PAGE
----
Broadway backslide 

Diets, so easy to blow. This time, it’s the Broadway Road Diet. Last fall, City Council voted to reconfigure Broadway from California/Toole Street to Madison Street. But last week, a different City Council at a public works meeting seemed to have changed its collective mind. They can’t officially vote against the project until six months after the original vote, but the discussion led at least one city official to believe Missoula may kick the diet entirely.

“We’re on hold,” says City Engineer Steve King. “I think the project is dead.”

If the city chooses to backpedal on the road diet, the Montana Department of Transportation could request the city pay back $100,000 already spent of the $300,000 available for the project. If the city continues with the project, MDT will monitor traffic and, if the redesign proves ineffective, re-stripe the road. This fallback contingency doesn’t seem to sway Council members opposed to the diet.

Don Nicholson and Clayton Floyd initiated the reversal. Even if the city has to pay back one-third of the money, Nicholson believes it’s worth redirecting the rest of the money—$200,000. He is drafting a letter to the MDT—not yet available for review—that explores the least-costly method of extricating the city from the project. He isn’t necessarily against the road diet, he says, but would prefer to see the money directed toward Reserve St. and Mullan Rd., where he believes the funds could be better spent.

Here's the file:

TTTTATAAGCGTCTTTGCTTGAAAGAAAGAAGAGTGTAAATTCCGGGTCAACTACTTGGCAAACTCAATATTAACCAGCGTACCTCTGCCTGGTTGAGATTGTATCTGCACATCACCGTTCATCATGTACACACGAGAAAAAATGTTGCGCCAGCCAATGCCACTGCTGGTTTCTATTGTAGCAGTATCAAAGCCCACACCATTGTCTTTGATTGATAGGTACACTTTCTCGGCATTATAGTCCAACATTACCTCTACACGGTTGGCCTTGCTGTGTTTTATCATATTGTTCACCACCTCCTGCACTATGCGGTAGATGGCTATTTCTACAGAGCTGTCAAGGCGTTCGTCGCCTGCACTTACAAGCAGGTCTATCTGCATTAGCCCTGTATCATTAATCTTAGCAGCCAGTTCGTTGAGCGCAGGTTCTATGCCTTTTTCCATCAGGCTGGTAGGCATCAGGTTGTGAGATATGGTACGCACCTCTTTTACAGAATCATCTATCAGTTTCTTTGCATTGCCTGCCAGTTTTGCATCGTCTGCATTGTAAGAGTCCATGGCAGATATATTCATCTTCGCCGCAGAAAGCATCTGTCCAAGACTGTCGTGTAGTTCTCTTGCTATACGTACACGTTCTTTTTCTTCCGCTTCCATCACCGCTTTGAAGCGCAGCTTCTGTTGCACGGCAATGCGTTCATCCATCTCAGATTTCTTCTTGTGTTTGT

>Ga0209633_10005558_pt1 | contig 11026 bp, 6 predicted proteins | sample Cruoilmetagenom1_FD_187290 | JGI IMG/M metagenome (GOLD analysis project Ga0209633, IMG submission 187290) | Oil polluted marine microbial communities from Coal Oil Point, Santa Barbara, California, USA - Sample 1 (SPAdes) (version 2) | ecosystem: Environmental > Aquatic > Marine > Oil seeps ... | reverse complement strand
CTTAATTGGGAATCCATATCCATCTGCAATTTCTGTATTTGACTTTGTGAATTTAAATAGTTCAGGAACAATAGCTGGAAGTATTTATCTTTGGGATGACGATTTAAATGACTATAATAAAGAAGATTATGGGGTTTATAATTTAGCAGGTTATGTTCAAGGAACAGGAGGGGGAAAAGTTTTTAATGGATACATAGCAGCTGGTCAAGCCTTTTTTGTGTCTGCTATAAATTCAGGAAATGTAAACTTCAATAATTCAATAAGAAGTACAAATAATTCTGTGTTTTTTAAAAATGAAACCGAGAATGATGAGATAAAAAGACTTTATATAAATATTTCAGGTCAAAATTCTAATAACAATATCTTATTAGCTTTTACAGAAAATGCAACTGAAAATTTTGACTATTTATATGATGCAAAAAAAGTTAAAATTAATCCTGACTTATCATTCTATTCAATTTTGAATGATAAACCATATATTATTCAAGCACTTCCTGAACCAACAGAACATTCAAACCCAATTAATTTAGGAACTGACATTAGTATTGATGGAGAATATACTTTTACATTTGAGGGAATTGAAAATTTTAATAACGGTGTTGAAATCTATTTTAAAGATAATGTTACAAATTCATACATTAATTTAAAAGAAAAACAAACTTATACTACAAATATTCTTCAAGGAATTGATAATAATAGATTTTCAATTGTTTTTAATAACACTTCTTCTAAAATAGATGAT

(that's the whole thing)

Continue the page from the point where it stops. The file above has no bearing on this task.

The Missoula Downtown Association has led the charge against the diet. Sage Grendahl, assistant director, believes that although the logic behind the diet appears sound, public perception is that a three-lane road will increase traffic. And people will act on their perceptions, and downtown businesses will suffer, she says.

At the meeting, Bruce Bender of Public Works pointed out that the Broadway Diet has been part of the Capital Improvement Program for years. According to King, 75 percent of the engineering design was complete as of last week.

King has spent three years working on the project, but he serves at the pleasure of the Council.

“Unless there’s some groundswell of public petitioning,” says King, “I think this project will be history.”

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